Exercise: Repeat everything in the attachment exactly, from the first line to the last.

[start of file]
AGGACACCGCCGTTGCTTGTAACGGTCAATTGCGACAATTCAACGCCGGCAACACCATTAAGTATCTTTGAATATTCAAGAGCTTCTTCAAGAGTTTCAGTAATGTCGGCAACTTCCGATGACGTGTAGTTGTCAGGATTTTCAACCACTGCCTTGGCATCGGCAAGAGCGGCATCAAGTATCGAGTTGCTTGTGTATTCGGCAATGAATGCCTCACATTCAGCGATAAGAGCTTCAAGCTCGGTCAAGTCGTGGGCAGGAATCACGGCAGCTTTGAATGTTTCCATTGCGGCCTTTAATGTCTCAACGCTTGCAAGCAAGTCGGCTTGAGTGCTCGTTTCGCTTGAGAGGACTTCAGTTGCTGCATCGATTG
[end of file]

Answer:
AGGACACCGCCGTTGCTTGTAACGGTCAATTGCGACAATTCAACGCCGGCAACACCATTAAGTATCTTTGAATATTCAAGAGCTTCTTCAAGAGTTTCAGTAATGTCGGCAACTTCCGATGACGTGTAGTTGTCAGGATTTTCAACCACTGCCTTGGCATCGGCAAGAGCGGCATCAAGTATCGAGTTGCTTGTGTATTCGGCAATGAATGCCTCACATTCAGCGATAAGAGCTTCAAGCTCGGTCAAGTCGTGGGCAGGAATCACGGCAGCTTTGAATGTTTCCATTGCGGCCTTTAATGTCTCAACGCTTGCAAGCAAGTCGGCTTGAGTGCTCGTTTCGCTTGAGAGGACTTCAGTTGCTGCATCGATTG